Ruminations: Firefly

There were dozens of fireflies in our back yard one evening. I saw the blinking glow through a window, stopped whatever movie I was watching, and stood looking out at their slow strobing on and off.

Then I went outside to be in the midst of these fairy-lights nearly invisible in the twilight, until—there! A moment of yellowish flash, then darkness. Then, several feet away, another beacon! Then another! Like a yard full of unwired Christmas lights floating lazily in the warm air. Can I catch one gently in my hand before it winks out again?

I could say that I was full of wonder. And explaining bioluminescence to me doesn’t diminish my fascination. Learning that different species of fireflies blink in different patterns and that they can synchronize their signals only compounds my sense of wonder.

What is your first memory of feeling wonderstruck? Where do you feel that sense of wonder in your physical body? How long has it been since you felt wonder?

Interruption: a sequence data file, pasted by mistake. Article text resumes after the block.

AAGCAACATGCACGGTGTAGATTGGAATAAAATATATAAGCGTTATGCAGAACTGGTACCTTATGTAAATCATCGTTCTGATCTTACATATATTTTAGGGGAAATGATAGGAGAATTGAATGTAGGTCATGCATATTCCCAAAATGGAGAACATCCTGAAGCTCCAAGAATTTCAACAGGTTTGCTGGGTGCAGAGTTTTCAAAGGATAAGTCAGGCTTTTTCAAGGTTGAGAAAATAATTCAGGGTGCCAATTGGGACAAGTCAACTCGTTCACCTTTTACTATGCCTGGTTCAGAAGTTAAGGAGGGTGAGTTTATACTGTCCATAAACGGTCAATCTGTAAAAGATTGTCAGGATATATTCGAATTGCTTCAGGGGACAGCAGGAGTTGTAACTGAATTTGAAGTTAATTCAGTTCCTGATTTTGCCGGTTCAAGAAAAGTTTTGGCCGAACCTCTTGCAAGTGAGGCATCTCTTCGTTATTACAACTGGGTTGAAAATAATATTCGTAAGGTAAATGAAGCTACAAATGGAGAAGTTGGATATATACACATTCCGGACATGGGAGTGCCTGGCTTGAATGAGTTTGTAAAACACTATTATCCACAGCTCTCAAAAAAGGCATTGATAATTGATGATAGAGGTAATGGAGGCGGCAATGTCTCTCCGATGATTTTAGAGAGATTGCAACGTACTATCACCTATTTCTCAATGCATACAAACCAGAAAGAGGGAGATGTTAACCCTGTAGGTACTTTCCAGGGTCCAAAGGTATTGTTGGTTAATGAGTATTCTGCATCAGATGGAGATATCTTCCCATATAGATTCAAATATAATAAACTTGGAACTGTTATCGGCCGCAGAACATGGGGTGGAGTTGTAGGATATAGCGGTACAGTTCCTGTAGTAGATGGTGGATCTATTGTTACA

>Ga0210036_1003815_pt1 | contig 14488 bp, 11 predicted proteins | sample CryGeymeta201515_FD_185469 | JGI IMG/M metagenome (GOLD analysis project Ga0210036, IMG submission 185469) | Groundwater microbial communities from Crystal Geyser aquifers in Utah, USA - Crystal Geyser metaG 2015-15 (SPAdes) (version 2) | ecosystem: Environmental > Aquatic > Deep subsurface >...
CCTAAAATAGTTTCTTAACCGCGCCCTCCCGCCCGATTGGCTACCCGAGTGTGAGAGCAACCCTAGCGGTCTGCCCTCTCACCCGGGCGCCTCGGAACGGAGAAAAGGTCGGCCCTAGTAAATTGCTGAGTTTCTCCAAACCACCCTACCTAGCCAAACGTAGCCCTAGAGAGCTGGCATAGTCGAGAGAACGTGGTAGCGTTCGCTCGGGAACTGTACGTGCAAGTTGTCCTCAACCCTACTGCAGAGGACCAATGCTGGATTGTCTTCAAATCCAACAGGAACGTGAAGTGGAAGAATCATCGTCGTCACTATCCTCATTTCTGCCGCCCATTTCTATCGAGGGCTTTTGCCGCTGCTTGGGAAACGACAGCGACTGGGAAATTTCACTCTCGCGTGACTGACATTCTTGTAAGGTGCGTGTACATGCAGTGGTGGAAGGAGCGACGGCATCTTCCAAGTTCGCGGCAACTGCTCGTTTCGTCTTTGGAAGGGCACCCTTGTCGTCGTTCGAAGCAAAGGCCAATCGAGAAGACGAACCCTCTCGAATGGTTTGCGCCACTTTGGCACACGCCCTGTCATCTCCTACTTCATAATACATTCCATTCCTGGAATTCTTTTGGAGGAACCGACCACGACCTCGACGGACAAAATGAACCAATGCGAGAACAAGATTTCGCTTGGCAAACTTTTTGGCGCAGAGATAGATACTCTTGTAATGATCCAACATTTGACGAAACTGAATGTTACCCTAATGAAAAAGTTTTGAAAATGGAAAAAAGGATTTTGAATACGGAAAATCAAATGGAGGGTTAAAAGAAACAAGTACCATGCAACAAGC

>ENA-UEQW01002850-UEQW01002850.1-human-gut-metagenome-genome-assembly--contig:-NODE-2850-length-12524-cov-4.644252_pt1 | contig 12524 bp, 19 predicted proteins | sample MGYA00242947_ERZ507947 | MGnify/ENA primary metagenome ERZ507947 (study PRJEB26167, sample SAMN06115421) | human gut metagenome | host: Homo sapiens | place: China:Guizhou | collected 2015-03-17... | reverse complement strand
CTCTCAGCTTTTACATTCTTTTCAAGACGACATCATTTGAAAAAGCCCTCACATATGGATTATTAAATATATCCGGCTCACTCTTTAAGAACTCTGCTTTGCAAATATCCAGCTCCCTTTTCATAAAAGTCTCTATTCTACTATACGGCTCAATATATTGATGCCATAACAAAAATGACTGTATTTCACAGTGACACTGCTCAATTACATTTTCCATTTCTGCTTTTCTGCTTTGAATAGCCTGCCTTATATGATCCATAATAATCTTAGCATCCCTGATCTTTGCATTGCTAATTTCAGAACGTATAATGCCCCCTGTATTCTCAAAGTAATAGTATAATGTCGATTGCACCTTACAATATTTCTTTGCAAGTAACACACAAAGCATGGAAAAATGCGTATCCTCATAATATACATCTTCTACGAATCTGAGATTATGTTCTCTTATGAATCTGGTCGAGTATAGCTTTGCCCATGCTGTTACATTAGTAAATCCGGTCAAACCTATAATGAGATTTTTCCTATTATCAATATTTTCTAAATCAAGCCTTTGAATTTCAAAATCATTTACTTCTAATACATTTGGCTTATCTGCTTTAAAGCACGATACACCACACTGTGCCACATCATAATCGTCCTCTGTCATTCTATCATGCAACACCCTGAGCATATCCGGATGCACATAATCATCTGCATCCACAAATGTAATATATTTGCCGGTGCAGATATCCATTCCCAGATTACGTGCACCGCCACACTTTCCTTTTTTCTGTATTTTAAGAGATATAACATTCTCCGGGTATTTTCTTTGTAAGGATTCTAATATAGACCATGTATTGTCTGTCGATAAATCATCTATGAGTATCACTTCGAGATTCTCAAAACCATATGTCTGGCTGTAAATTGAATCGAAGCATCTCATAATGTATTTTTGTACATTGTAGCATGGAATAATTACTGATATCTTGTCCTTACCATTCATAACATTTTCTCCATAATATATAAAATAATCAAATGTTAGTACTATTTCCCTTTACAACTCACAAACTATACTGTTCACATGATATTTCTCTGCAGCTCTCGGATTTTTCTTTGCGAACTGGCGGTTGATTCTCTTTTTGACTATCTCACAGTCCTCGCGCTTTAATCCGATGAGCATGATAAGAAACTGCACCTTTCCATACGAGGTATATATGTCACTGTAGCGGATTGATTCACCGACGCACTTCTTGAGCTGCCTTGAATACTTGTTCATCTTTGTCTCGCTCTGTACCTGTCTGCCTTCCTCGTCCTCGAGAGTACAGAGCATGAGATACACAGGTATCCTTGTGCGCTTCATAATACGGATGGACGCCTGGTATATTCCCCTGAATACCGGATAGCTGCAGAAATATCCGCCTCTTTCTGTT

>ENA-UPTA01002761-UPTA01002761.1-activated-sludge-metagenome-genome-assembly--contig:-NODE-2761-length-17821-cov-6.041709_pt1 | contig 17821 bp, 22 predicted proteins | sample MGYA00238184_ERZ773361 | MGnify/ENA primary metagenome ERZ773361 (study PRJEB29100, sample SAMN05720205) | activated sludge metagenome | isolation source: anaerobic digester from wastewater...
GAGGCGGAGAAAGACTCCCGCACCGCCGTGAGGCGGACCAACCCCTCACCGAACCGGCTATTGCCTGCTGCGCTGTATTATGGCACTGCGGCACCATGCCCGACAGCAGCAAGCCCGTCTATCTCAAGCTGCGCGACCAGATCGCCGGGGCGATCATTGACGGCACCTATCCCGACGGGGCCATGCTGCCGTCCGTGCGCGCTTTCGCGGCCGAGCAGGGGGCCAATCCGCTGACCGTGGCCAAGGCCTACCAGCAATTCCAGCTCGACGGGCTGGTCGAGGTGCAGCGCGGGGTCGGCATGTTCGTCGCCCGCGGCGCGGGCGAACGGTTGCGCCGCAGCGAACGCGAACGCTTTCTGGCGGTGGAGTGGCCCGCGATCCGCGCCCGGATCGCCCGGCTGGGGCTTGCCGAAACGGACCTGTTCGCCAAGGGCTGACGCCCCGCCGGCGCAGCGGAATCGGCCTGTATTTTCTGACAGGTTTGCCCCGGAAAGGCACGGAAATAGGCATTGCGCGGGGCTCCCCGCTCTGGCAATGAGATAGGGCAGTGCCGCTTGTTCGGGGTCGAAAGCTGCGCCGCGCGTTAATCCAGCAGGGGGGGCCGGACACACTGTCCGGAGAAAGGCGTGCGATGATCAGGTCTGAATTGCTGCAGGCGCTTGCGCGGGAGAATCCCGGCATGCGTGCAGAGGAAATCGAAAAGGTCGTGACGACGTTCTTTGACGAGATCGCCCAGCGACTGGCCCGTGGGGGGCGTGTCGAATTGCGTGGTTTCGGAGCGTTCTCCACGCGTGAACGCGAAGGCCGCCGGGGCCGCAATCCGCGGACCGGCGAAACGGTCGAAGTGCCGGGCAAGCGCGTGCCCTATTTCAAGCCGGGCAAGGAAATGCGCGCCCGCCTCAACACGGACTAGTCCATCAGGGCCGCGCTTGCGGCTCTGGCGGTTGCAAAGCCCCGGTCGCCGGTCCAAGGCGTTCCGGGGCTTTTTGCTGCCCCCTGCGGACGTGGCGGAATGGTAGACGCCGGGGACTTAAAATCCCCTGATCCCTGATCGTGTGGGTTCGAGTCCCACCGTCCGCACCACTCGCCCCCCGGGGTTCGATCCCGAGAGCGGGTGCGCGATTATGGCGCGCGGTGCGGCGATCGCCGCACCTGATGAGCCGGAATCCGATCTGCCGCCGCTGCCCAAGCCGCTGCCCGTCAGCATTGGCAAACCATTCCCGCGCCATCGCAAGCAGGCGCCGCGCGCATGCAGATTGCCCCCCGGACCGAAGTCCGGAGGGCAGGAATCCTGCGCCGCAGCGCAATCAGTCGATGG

This Sunday we’re delving into a set of explorations inspired by Valerie Kaur’s book See No Stranger. As Unitarian Universalists, we say that we are part of an interdependent web of existence, and we covenant (promise one another) to affirm and promote the goal of world community with peace, liberty, and justice for all. I imagine that Valerie Kaur would say that promise depends on our willingness to wonder.

Whether it’s another human being or some other bit of nature, Kaur encourages us to think, You are a part of me I don’t yet know. Beginning with assurance of our connection, paired with curiosity, perhaps we can more intentionally honor our interdependence with this great web of existence. 

When we assume that we know all that we need to know about a person, or a firefly, or anything else, we might resist the reality of our interdependence. There are some people with whom we may not want to be connected. Maybe we don’t want our existence to be bound up with the existence of some other people.

After all, not all critters in my yard are fireflies. There are some bits of the natural world with which I’m less enthusiastic to share my space. Certainly there are challenges to practicing wonder.

But what do we lose if we resist our capacity to wonder about others?

Could it be that everything else that exists in this interdependent web is a part of me that I don’t yet know?

If we intentionally practiced wonder as a community, what becomes possible for us?